Const. Co., Inc. v. U.S. Dist. Ct. for W. Dist. of
Texas, 134 S.Ct. 568, 581 (2013). However, the presence
of a forum-selection clause in the parties' contract
changes this analysis, as “a valid forum-selection
clause should be given controlling weight in all but the most
exceptional cases.” Id. (internal quotations
argues that the Agreement contains a contractual forum
selection for the Oakland County Circuit Court as the
exclusive authority to enter a judgment on the
arbitrator's award. Pl's Br. in Supp. of Mot. to
Transfer at 4 (Dkt. 7). Section 14.2 of the Agreement
provides that Michigan law is to govern, and Wizie contends
that this means that the Michigan Uniform Arbitration Act -
which provides that an agreement to arbitrate in Michigan
confers “exclusive jurisdiction” on the Michigan
circuit courts to enter judgment on an award, Mich. Comp. L.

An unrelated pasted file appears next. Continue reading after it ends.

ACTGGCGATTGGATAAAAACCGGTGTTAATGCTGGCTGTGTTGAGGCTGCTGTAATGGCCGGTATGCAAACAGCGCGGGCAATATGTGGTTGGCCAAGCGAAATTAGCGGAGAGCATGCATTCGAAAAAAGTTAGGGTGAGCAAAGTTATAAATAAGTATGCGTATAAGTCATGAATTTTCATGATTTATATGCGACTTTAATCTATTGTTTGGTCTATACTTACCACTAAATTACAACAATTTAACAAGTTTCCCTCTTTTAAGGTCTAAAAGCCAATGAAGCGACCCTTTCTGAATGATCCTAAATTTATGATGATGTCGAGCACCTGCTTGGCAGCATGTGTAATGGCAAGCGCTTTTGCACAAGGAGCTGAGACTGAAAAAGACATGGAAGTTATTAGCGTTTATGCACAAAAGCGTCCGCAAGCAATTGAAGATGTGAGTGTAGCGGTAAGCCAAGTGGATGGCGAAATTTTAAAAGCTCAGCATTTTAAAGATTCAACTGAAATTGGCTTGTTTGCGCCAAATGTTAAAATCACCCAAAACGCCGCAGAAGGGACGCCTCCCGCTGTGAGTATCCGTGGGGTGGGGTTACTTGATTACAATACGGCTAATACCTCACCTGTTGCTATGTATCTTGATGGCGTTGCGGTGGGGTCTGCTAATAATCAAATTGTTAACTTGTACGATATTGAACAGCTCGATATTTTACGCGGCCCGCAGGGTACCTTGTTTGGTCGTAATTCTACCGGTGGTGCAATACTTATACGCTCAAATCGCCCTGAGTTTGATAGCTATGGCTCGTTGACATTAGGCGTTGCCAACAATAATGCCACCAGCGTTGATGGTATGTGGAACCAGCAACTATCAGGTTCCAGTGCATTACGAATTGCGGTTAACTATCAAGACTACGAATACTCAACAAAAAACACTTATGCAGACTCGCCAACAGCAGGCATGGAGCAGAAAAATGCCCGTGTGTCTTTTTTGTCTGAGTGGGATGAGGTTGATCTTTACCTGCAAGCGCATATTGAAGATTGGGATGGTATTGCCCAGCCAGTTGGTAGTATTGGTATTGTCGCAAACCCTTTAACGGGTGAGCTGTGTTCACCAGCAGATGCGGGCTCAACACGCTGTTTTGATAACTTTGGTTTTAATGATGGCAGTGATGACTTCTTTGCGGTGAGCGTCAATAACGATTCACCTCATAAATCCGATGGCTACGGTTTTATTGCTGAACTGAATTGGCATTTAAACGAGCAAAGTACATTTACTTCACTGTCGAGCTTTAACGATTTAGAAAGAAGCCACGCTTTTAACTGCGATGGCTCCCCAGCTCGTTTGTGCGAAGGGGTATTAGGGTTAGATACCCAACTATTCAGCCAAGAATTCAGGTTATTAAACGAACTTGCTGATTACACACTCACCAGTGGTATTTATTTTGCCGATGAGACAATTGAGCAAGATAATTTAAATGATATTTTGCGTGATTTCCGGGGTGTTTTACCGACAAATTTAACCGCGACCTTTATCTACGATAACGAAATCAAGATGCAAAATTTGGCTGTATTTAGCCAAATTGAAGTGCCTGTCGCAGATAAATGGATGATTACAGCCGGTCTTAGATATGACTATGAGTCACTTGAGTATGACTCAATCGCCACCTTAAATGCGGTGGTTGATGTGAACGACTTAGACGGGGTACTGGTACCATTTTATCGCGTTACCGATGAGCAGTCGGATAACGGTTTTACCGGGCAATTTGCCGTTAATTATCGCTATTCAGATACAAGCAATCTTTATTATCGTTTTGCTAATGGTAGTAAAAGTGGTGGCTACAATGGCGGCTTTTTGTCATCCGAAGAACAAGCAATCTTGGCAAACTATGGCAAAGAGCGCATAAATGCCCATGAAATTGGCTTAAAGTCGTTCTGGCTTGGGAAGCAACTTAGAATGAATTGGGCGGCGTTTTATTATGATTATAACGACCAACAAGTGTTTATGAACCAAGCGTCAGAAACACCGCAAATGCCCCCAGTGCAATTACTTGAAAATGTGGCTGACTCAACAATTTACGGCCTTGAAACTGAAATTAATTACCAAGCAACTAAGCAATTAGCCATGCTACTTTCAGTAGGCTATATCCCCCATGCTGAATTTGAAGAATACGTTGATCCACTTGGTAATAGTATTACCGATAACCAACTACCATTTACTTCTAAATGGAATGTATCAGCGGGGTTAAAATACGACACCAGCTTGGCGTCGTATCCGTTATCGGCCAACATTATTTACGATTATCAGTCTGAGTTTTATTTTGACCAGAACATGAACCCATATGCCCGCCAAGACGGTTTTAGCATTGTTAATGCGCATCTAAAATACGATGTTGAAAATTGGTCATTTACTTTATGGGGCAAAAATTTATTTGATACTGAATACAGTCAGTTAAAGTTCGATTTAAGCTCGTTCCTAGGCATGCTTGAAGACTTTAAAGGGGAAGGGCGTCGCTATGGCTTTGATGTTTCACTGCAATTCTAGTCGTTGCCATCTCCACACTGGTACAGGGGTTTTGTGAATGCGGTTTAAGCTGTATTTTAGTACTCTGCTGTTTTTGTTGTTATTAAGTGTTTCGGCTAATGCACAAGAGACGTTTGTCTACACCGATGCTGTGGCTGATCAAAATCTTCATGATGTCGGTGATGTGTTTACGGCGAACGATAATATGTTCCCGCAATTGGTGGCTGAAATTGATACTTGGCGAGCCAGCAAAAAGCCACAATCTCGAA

Ann. §§ 691.1681(c), 691.1706(2) - controls.
Pl's Br. in Supp. of Mot. to Transfer at 3-4.
Essentially, “by agreeing that Michigan law governed
the contract, the parties selected Michigan as the exclusive
forum for entering judgment on the arbitration award.”
Resp't's Mot. to Dismiss, Webjet Mktg. N. Am.,
LLC v. Wizie.com LLC, No. 8:17-cv-00969-MSS-TGW, Ex. F
to Pl's Mot. to Remand, at 6 (Dkt. 8-6).
argument is unpersuasive. In interpreting a contract, the
duty of the Court is to determine the intent of the
contracting parties. Quality Prods. & Concepts Co. v.
Nagel Precision, Inc., 666 N.W.2d 251, 259 (Mich. 2003).
The Court gives the words of a contract their plain and
ordinary meanings, and “[i]f the language of the
contract is unambiguous, we must enforce the contract as
written.” Bank of America, NA v. First American